"America's trade deficit with Japan is not very popular with
the American people or the American government," President
Clinton allowed at the news conference with Prime Minister
Morihiro Hosokawa of Japan in which the two agreed to disagree
over trade. "It's hard to explain it, year in year out, always
Most economists would undoubtedly agree with Clinton that
mega-deficits are not popular, nor easy to explain to the great
majority of Americans who prefer their economics lessons in
easy-toswallow gel caps.
But it is equally safe to say that few economists think the
chronic trade deficit with Japan is a problem in itself worth
much of a fuss _ or, for that matter, an economic problem at
This does not necessarily mean that individual American
exporters don't have a legitimate gripe with the Japanese:
Motorola may encounter a lot of static when it tries to sell
mobile phones in Tokyo, and Chrysler may hit a brick wall when
the company tries to sign up dealers for its nifty little Neon
But there is no reason to believe that free trade nirvana _ an
entirely open world trading system _ would balance the
Japanese-American account or even change it measurably.
"The Japanese may be giving American exporters a hard time,
but the bilateral deficit is not evidence of it," said Robert
Solow, a Nobel laureate in economics at the Massachusetts
Institute of Technology.
By the same token, economists generally reject the idea that
America's chronic trade deficit with the world (or Japan's
chronic surplus) is linked to anyone's trade policy.
"America runs a deficit because Americans spend more than they
produce at home," said Gary Saxonhouse, a University of Michigan
specialist in the Japanese economy. "We make up the difference in
The day may even come, Saxonhouse suggested, when America will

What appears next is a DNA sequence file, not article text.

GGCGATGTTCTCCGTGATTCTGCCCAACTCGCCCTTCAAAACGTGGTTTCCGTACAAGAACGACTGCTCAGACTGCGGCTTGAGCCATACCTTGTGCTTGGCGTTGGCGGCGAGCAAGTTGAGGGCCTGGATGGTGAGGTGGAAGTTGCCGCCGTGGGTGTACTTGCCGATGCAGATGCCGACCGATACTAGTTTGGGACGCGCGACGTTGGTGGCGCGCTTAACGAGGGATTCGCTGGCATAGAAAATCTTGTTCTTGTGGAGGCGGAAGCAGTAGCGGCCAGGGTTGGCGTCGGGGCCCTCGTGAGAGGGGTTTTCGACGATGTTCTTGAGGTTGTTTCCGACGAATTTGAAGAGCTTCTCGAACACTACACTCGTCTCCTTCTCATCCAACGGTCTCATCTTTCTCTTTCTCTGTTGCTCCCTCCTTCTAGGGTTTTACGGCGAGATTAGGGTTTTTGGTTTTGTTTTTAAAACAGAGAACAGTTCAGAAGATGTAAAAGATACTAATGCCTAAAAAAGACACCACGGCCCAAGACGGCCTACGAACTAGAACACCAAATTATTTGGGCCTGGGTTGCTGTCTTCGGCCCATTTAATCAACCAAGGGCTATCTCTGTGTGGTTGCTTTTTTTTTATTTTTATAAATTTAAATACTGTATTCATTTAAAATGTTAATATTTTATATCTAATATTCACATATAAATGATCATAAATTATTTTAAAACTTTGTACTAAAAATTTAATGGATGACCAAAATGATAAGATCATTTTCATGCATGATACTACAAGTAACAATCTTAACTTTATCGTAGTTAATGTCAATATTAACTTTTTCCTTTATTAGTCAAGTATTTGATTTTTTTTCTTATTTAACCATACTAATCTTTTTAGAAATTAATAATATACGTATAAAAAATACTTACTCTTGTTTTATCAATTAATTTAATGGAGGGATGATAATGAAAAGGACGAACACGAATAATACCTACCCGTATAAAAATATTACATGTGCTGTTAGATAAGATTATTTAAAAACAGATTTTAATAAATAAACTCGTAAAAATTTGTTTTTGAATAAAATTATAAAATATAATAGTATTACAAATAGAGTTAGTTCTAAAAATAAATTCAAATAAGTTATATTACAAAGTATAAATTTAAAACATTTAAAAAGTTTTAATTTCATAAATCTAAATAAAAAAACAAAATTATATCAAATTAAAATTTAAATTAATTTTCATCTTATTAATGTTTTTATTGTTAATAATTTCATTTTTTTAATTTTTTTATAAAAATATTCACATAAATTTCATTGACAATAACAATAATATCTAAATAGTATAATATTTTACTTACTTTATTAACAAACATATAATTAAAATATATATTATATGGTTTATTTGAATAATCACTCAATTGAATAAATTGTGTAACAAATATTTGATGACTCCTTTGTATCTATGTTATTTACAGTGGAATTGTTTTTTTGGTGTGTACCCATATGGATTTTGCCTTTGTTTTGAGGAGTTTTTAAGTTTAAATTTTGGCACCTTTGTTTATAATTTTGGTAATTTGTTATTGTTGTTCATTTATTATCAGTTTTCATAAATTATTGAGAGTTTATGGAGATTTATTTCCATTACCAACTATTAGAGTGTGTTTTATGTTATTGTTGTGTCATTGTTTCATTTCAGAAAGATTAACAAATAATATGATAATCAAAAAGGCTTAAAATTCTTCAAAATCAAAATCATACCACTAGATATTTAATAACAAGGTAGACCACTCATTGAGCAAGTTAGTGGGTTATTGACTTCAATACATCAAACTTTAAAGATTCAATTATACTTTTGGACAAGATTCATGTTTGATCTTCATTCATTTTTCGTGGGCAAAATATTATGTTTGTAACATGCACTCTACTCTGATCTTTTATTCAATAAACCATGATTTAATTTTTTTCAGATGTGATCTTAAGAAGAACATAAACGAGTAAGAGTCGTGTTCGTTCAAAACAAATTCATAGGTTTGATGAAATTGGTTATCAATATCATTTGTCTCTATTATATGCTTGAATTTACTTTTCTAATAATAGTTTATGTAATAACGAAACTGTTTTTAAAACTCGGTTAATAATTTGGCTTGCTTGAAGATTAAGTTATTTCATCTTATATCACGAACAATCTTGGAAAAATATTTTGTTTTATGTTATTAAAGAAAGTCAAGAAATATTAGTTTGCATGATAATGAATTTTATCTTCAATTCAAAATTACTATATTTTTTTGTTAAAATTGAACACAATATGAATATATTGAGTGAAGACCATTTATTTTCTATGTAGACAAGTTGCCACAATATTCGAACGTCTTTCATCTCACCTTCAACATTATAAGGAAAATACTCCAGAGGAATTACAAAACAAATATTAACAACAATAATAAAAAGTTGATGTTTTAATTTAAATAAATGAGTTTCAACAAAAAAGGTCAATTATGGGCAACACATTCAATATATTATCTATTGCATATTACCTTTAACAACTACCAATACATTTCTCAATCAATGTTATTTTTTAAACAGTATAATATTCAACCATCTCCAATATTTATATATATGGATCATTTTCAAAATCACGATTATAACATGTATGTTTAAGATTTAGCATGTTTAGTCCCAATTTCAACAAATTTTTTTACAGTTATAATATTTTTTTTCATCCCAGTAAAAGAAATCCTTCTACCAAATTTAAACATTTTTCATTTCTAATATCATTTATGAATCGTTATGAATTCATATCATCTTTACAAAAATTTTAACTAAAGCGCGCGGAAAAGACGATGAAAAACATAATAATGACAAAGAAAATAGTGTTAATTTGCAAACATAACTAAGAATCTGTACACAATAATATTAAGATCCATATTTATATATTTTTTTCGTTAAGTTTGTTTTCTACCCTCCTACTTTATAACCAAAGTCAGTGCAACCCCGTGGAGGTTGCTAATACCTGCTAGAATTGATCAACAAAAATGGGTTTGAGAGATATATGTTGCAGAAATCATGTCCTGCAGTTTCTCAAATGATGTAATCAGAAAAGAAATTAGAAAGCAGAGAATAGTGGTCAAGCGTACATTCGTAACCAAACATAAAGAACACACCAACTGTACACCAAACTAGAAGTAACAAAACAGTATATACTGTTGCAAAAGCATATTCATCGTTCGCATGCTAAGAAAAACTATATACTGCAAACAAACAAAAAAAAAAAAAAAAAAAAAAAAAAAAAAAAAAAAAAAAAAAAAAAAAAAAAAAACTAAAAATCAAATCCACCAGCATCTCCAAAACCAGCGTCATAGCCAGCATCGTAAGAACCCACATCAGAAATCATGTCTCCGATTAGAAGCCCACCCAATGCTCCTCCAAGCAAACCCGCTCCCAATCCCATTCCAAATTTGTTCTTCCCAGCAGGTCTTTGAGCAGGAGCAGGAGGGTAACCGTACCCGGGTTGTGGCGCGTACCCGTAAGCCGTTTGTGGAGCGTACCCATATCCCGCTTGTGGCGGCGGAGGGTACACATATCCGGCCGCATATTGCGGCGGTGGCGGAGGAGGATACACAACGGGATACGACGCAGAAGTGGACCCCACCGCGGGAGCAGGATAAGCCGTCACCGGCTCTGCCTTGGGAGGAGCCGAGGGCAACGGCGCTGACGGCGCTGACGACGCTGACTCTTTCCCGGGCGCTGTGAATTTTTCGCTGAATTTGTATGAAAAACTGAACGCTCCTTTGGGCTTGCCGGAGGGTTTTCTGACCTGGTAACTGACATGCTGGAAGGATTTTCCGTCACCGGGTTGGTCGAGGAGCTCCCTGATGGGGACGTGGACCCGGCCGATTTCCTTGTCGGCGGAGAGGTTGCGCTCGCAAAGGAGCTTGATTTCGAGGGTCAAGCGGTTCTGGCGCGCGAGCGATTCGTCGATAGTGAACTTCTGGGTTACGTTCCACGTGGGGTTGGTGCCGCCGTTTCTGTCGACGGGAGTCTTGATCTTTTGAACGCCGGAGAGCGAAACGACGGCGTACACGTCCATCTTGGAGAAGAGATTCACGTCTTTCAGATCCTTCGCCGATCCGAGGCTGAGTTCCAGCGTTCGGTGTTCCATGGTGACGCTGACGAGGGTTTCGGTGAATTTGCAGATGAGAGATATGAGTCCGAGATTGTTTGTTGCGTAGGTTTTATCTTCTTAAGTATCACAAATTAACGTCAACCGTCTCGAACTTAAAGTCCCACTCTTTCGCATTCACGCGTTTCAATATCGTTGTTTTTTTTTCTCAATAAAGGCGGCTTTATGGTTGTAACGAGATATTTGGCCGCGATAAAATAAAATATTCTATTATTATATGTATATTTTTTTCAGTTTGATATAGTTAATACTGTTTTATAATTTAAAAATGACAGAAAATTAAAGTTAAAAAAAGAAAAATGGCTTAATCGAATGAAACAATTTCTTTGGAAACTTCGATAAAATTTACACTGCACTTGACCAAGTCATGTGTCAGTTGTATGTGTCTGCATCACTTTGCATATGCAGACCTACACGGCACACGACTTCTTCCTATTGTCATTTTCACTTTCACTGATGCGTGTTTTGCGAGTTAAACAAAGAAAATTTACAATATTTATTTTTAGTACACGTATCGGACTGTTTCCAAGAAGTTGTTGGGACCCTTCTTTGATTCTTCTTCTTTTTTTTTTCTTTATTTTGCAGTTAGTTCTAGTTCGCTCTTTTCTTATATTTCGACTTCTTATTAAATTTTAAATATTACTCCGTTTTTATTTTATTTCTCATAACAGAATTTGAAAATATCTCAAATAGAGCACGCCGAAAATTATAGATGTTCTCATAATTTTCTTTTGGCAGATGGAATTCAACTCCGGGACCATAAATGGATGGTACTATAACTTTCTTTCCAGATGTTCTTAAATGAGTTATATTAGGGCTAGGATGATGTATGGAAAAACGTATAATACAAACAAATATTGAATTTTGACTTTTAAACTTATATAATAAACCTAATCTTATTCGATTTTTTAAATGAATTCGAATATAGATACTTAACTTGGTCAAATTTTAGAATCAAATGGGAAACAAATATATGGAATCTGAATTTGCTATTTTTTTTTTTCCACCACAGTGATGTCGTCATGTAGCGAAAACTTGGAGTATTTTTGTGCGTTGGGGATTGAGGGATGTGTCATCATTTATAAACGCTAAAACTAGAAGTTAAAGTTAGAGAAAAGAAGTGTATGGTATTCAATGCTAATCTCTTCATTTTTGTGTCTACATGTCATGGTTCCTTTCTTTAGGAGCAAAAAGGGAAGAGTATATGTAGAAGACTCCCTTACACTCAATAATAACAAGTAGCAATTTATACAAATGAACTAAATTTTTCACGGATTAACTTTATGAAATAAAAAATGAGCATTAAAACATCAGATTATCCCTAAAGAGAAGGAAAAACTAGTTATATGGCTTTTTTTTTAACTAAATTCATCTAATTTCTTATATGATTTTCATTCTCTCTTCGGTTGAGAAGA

regret demands that the Japanese spend more on themselves and
lend less abroad to accommodate capital-scarce economies.
"It would be better to build bridges in Tadjikistan that are
badly needed, than more back home in overbuilt Tohoku Province,"
Start with the relatively easy part, the logic behind
mainstream economists' near indifference to country-to country
"I have a chronic deficit with my barber, who doesn't buy a
darned thing from me," said Solow, who still manages to get by
selling his expertise to a university _ which sells him nothing
The economist is satisfied as long as he earns enough to pay
his bills and save for a rainy day; to try to balance his
accounts one by one with the butcher, baker and laptop computer
maker would be nothing short of absurd.
Saxonhouse notes that Japan has virtually no natural resources
of its own; much of its economy is devoted to manufacturing.
Hence if, by accident or design, Japan were to buy exactly as
much abroad as it sold each year, the island would almost
certainly run surpluses with most countries (including America)
that were not in the business of exporting oil.
Of course, Japan does not balance its trade with the rest of
the world. It exports roughly a third more than it imports,
making up the difference with loans to foreigners or direct
foreign investment in factories, office buildings and the like. …